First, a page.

Hupacasath Councillor Jolleen Dick addresses Port Alberni City Council on March 27.
Photos by Shayne Morrow
After a well-attended and enthusiastic Walk for Reconciliation, followed by a forceful presentation by representatives of Hupacasath and Tseshaht First Nations, the city of Port Alberni has committed to forge a meaningful consultation process with the two Nations.
In her opening remarks to council, Hupacasath councillor Jolleen Dick said it would take some background work to establish a meaningful consultation between governments.
In part that is because there continues to be a lack of understanding of First Nations government and how it works, which includes the policies imposed upon it by Ottawa, she said.
“We hear comments from our [non-Indigenous] leaders saying the relationship is perfect – our relationship has always been great with the First Nations,” Dick said.
“We feel differently on these statements when people say that it’s ‘great.’ I can comfortably acknowledge that, as individual politicians, we get along great. We see each other and respect each other and give each other hugs. That’s all good.
“When it comes to government-to-government, it is a different story. Meeting three times in the two years I have been on [Hupacasath] council does not constitute a relationship. We are neighbors that barely know each other.”
Dick said the toxic debate over the recent request to rename [A.W.] Neill Street, and the failure of the city to take action, has brought the issue of historic racism to the forefront, and threatens the community’s ability to move forward in the spirit of reconciliation. She said by joining the Walk for Reconciliation, members of council and of the non-Indigenous community had demonstrated they were willing to do what was necessary to fight racism.
Taking over the podium, Tseshaht Chief Councillor Cynthia Dick said it was important to acknowledge the current atmosphere of racism.
“Currently, we live in a town where racism and negative attitudes have gone ignored. And it’s not acceptable,” she said. “I think it’s important to acknowledge where things stand. I think it’s important to acknowledge that, although it may not be your reality as you sit up there, it is the reality for many people in Port Alberni.
“It is the reality for Tseshaht members, for the Hupacasath members, for a lot of the Nuu-chah-nulth who currently reside in Port Alberni… And until we’re willing to address it, we’re never going to be able to move forward.”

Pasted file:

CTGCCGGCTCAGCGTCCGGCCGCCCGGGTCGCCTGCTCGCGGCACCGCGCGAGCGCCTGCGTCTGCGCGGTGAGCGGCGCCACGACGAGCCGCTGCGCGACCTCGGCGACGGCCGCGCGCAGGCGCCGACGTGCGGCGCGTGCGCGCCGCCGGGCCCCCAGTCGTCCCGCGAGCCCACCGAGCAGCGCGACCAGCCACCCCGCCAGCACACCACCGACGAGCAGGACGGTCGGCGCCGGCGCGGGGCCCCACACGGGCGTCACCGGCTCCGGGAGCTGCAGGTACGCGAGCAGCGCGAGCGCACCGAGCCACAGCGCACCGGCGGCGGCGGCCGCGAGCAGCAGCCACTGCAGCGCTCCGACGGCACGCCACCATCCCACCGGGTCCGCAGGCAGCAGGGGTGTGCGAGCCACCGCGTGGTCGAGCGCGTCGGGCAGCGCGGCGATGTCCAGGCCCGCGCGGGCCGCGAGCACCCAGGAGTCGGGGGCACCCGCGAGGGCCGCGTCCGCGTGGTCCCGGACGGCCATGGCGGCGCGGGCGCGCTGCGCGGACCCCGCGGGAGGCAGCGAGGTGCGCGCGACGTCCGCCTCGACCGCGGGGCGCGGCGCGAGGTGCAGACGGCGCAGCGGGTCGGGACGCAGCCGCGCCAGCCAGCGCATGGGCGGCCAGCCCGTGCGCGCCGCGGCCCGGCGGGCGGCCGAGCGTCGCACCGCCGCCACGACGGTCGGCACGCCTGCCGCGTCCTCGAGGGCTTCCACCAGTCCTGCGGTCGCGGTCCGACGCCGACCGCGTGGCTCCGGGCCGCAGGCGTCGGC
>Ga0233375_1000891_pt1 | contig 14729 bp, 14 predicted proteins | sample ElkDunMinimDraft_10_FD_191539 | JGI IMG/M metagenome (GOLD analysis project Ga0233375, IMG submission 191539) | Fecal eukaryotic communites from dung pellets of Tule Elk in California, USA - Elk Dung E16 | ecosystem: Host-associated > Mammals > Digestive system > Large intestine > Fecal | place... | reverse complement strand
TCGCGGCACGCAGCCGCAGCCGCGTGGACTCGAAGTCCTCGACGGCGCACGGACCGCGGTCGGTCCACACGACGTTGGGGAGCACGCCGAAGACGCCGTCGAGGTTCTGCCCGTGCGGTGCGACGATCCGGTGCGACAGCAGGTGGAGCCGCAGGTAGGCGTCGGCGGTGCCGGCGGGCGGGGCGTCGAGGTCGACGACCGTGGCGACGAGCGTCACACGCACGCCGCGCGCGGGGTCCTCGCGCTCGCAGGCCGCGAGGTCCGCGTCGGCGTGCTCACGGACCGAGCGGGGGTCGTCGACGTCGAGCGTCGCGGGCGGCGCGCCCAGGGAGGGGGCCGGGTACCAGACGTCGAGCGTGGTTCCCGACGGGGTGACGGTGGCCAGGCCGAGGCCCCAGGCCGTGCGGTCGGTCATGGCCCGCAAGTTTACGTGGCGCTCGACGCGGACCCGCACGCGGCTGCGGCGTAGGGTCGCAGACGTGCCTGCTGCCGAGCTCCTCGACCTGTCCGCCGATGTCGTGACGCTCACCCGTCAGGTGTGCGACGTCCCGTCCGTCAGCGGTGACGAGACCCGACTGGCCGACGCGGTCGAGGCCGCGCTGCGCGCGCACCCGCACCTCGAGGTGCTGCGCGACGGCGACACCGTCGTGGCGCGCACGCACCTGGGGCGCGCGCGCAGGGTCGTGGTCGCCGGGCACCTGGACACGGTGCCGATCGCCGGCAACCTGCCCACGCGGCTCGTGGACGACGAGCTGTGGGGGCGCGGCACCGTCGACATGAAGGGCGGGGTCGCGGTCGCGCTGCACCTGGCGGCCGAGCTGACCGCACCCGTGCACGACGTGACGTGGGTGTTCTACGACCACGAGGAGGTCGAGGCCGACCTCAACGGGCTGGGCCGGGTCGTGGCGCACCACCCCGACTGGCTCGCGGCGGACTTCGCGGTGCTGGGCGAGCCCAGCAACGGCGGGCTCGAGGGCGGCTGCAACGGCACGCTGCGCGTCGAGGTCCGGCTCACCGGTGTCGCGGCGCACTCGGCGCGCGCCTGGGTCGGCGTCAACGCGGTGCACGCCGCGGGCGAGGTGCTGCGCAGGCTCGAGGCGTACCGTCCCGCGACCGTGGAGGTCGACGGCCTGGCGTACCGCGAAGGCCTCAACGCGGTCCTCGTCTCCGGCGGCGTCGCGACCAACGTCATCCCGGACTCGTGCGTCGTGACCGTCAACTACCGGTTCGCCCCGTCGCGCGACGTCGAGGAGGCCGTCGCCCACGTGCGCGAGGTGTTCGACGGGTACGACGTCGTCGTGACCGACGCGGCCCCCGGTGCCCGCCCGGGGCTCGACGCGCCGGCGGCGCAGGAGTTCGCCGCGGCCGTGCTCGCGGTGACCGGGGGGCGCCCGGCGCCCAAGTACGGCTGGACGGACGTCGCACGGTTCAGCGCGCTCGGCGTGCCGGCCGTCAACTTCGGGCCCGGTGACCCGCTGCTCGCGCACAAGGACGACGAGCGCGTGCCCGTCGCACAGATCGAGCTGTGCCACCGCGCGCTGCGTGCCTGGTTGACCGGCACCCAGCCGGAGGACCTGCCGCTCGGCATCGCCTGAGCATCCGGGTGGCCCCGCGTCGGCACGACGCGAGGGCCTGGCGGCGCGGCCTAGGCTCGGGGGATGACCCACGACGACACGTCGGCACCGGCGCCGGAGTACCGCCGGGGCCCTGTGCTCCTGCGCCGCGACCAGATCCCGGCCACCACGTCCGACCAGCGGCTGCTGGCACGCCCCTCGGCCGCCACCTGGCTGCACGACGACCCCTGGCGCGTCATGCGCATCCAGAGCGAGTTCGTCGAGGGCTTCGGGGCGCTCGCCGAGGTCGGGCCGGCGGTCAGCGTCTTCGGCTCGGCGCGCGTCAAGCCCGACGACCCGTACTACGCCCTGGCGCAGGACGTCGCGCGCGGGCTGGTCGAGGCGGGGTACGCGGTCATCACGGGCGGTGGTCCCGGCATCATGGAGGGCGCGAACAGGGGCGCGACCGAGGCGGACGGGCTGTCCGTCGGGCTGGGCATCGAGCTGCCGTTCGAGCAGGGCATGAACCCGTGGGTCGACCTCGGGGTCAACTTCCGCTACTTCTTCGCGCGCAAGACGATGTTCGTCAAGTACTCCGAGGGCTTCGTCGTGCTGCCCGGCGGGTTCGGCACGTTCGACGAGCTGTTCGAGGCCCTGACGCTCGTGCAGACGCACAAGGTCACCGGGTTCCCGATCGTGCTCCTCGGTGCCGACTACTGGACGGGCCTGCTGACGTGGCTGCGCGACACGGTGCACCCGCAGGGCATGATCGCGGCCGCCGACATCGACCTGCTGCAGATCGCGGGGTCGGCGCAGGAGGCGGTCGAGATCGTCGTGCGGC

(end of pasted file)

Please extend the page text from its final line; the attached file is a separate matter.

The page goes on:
Chief Councillor Dick said the process would have to start with respect, with recognition, and, as previously noted by her Hupacasath counterpart, by building a working government-to-government relationship.
To that end, Mayor Mike Ruttan proposed the creation of a select committee to establish a working relationship. That committee should be composed of experts in their field, and not necessarily elected officials, he said.
At that point, Jolleen Dick intervened to observe that, once again, the city was proposing to set up a process without meaningful consultation with Tseshaht and Hupacasath.
In response, Ruttan replied that the terms of reference would be put together after consultation with both Nations.
Dick reminded the Mayor that a few informal meetings do not connote “meaningful consultation.”
“We’ve had a lot of casual coffees and lunches. That’s not consultation,” she said.
Dick said both Nations agree that regular council-to-council meetings are necessary. They also agree that the city should adopt the United Nations Declaration of the Rights of Indigenous Peoples.
“And we would love to see council change the opening statement of meetings to ‘we are on the uncededterritories of the Hupacasath and Tseshaht First Nations,’ rather than just ‘the traditional territories.’”
Councillor Jack McLeman noted that he has printed himself a copy of the UN Declaration and supports its aims.
“What I would like to see is that, whatever conversations we are having, that they result in something,” he said.
McLeman said he was disturbed by a recent report citing continued discrimination that puts Aboriginal people “at a disadvantage in areas of health, education and employment.”
“I think that’s fairly obvious. And I hope that what we do brings us as a city – and your governments – to a point where we can make things improve, particularly in the area of health, education and employment,” he said, adding, “I don’t want to be involved in just talking.”
Councillor Ron Paulson thanked the two leaders for “the history lesson” he and his colleagues have absorbed since the 2014 election. Paulson suggested that the council-to-council meetings be conducted as workshops.
“And out of those workshops should come ‘Action Items’ that come out of the minutes,” he said. Paulson proposed such a “working session” on the third Thursday of every third month.
Ruttan noted that, as part of the process, whatever recommendations come out of the select committee would be submitted to Tseshaht and Hupacasath before being passed on to City Council.
Related: NTC delivers message on consultation with Nuu-chah-nulth Nations ~